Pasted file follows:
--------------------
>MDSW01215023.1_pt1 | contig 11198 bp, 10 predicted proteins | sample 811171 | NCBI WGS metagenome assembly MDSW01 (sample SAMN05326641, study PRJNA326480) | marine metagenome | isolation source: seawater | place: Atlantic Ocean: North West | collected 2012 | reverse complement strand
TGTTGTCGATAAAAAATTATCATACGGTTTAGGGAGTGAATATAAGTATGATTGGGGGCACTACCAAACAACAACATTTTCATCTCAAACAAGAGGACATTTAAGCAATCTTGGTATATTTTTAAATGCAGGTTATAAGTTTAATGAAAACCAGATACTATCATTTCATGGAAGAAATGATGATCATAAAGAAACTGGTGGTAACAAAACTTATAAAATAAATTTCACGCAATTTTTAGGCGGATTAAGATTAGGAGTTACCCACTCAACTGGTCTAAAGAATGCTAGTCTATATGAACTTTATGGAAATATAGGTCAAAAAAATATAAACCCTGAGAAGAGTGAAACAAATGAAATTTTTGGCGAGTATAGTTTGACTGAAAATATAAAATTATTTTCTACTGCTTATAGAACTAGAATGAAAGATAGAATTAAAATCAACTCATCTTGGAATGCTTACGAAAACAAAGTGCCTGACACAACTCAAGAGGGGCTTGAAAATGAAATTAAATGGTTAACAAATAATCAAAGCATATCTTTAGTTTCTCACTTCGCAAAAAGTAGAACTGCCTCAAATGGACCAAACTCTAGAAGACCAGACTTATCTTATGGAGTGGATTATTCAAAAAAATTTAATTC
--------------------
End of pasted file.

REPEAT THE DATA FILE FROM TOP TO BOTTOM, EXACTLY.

>MDSW01215023.1_pt1 | contig 11198 bp, 10 predicted proteins | sample 811171 | NCBI WGS metagenome assembly MDSW01 (sample SAMN05326641, study PRJNA326480) | marine metagenome | isolation source: seawater | place: Atlantic Ocean: North West | collected 2012 | reverse complement strand
TGTTGTCGATAAAAAATTATCATACGGTTTAGGGAGTGAATATAAGTATGATTGGGGGCACTACCAAACAACAACATTTTCATCTCAAACAAGAGGACATTTAAGCAATCTTGGTATATTTTTAAATGCAGGTTATAAGTTTAATGAAAACCAGATACTATCATTTCATGGAAGAAATGATGATCATAAAGAAACTGGTGGTAACAAAACTTATAAAATAAATTTCACGCAATTTTTAGGCGGATTAAGATTAGGAGTTACCCACTCAACTGGTCTAAAGAATGCTAGTCTATATGAACTTTATGGAAATATAGGTCAAAAAAATATAAACCCTGAGAAGAGTGAAACAAATGAAATTTTTGGCGAGTATAGTTTGACTGAAAATATAAAATTATTTTCTACTGCTTATAGAACTAGAATGAAAGATAGAATTAAAATCAACTCATCTTGGAATGCTTACGAAAACAAAGTGCCTGACACAACTCAAGAGGGGCTTGAAAATGAAATTAAATGGTTAACAAATAATCAAAGCATATCTTTAGTTTCTCACTTCGCAAAAAGTAGAACTGCCTCAAATGGACCAAACTCTAGAAGACCAGACTTATCTTATGGAGTGGATTATTCAAAAAAATTTAATTC